Worcester, Mass.
April 20, 1997

Rail trail plan in high gear

By Lynne Tolman

   The Mass. Pike is probably the last road in the state you'd want to bicycle on, but cyclists can thank the Massachusetts Turnpike Authority for breathing new life into a 113-year-old idea:  Turn the old Central Massachusetts railroad line into a bike path.
   Under pressure from legislators outside Route 128 to remember projects besides the Big Dig in Boston, the Turnpike Authority has earmarked $1 million a year for local public works and tourism efforts.  A $30,000 Turnpike grant funded a state transportation study, released this month, that found it feasible to pave 23 miles of the defunct rail line, from Berlin to Waltham, as a recreational trail for cyclists, in-line skaters, joggers, walkers, cross-country skiers, horseback riders and wheelchair users.
   A nonprofit citizens group called the Wayside Rail Trail Committee is pursuing the idea, which was first suggested in 1874 when the railroad went bankrupt and idled the line from Northampton to Boston.  Passenger service ended for good in 1971.
   In Berlin, Hudson, Sudbury, Wayland, Weston and Waltham this spring, town meetings, selectmen and town councilors are being asked to endorse the rail trail proposal.  State or federal money would be sought for construction, and the towns would have to pay to maintain and police the trail.  Together, that would cost the towns an estimated $50,000 per year, or 35 cents per resident, according to the feasibility study.  Sudbury voted yes last week, and the Berlin town meeting is May 5.
   If the towns endorse the rail trail, their regional planning agencies can begin negotiating with the MBTA, owner of the land, to lease the right-of-way, and they can seek funding -- most likely from the Massachusetts Highway Department -- to design the trail.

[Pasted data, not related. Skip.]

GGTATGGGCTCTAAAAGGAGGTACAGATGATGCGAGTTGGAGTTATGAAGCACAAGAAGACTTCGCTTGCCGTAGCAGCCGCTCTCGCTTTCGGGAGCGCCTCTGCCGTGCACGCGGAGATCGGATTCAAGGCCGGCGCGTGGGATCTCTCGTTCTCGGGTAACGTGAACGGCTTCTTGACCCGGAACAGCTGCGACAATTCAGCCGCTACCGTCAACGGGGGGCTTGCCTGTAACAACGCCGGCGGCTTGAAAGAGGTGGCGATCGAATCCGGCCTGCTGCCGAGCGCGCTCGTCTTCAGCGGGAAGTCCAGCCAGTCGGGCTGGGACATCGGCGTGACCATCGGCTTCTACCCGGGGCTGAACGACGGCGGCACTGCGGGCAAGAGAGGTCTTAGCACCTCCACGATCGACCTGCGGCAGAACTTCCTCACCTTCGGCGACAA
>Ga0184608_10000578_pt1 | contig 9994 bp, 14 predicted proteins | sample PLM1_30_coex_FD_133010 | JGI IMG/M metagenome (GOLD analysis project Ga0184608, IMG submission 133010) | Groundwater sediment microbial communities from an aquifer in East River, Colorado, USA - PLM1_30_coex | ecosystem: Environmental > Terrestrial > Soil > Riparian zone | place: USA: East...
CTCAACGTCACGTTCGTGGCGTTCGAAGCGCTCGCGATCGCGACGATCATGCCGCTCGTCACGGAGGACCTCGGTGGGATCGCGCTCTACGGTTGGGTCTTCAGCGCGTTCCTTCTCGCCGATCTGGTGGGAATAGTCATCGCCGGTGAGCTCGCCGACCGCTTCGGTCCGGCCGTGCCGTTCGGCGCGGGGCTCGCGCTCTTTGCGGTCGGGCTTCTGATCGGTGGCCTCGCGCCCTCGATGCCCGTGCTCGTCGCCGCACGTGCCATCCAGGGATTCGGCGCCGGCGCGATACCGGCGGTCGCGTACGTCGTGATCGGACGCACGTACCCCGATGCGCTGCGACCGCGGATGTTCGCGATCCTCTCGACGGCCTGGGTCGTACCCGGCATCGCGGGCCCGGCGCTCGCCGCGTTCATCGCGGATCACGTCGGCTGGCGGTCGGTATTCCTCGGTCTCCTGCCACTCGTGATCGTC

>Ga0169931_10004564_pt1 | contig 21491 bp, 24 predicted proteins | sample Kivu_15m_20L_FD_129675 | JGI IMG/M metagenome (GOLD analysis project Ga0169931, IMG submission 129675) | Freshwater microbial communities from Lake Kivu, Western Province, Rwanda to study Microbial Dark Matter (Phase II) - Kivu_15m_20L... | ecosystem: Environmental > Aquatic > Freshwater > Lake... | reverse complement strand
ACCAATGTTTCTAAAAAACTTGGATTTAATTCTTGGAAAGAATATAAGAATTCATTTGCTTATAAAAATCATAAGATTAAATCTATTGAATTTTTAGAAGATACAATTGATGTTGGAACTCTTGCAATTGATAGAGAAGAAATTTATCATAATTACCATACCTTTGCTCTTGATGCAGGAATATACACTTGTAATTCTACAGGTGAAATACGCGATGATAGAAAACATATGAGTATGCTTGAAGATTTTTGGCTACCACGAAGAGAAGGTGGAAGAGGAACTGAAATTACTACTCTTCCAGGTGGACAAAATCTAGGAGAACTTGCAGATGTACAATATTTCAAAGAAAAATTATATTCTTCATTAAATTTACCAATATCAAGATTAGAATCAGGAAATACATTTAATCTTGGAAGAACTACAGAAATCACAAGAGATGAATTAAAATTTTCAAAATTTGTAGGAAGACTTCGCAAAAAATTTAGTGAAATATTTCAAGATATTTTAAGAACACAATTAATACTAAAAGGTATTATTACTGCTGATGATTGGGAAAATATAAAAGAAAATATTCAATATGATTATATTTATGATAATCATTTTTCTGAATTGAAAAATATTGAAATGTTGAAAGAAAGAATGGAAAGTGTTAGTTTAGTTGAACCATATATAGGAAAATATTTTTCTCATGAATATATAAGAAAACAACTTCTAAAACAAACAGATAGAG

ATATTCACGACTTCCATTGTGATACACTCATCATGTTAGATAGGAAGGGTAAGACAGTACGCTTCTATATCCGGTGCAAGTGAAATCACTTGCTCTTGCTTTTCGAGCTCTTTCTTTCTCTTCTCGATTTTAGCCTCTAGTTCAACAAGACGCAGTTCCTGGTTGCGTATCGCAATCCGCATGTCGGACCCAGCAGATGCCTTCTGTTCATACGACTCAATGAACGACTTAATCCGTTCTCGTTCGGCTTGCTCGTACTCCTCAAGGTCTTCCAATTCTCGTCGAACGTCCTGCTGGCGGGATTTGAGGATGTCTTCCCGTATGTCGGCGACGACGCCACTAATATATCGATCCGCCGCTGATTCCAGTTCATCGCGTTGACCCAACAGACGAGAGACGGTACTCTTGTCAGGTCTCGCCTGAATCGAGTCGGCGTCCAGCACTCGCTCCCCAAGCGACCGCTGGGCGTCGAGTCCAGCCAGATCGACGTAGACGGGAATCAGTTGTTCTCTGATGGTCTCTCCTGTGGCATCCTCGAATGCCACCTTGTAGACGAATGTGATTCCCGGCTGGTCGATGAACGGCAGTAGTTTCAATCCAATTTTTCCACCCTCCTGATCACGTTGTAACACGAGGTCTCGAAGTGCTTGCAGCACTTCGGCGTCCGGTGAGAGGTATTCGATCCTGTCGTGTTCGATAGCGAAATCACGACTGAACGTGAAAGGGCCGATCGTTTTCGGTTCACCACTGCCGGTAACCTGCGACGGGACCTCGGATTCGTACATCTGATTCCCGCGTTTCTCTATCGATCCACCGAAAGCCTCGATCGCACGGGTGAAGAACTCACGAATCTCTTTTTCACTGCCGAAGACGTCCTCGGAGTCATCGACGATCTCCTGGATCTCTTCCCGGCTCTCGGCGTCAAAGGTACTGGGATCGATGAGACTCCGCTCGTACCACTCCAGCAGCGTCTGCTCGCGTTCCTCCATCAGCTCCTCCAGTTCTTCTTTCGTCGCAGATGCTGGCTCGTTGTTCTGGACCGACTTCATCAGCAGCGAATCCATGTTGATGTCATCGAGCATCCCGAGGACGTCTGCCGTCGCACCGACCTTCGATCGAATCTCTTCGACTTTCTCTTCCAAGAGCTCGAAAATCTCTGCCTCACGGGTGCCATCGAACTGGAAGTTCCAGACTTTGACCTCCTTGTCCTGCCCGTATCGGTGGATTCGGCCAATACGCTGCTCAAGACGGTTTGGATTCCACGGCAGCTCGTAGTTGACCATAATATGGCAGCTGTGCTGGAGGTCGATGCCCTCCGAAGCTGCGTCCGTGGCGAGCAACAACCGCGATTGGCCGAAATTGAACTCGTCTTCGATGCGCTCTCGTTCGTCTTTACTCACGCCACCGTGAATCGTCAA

Based on counts of users of the Minuteman Bikeway from Bedford to Cambridge, the study authors estimate 700 to 1,400 people in each town would use the Wayside trail on any given weekday, and more than twice that on weekends and holidays.  Estimates are even higher if based on counts from the Norwottuck Trail, the 9-mile bikeway from Northampton to Amherst on the western end of the Central Mass. rail line.
   Bikeways like these don't always appeal to road cyclists who like to ride far and fast -- they get crowded with skaters swinging their arms wide and walkers pushing baby strollers -- or who need to get somewhere off the path.
   But such bike paths are immensely popular among riders who just aren't comfortable with traffic on the roads, including many families with children.  And their existence often is the eye-opener that government planners need to make them realize that bike-friendly road improvements also are worthwhile -- that there are thousands of cyclists out there, and they will use roads to get to the bike path.
   To support the Wayside Rail Trail, contact Andy Greene of Waltham by e-mail at or call 617-893-6758.
   Other rail trails in the area's future include:

   Then there's the Blackstone River Bikeway, a 26-mile route from Worcester to Blackstone, partly on roads and partly on a separate path.  The state Highway Department has earmarked $575,000 for design this year, probably beginning with a three-mile segment on the DEM-owned Southern New England Trunkline Trail in Blackstone, Millville and Uxbridge, according to project manager Jane Weidman.
   All these are the kinds of riding places that cyclists stand to lose if Congress does not keep the bike-friendly provisions of the Intermodal Surface Transportation Efficiency Act, which has funded 758 rail trails since 1991.  Congress is formulating a new transportation law this year.  Call 888-GO-ISTEA to support the Bikes Belong! campaign, spearheaded by the Rails-to-Trails Conservancy, the League of American Bicyclists and the Bicycle Federation of America.

   TIP OF THE HELMET _ To Bridgewater State College for inducting 1899 world bicycle racing champion Marshall W. "Major" Taylor into its Hall of Black Achievement this year. Taylor, who lived in Worcester, was the second black athlete to become a world champion, following bantamweight boxer George Dixon in 1891.  The League of American Wheelmen had banned blacks from amateur bike racing in 1894 but let Taylor register as a pro after he unofficially broke two world track records in his native Indianapolis in 1896.

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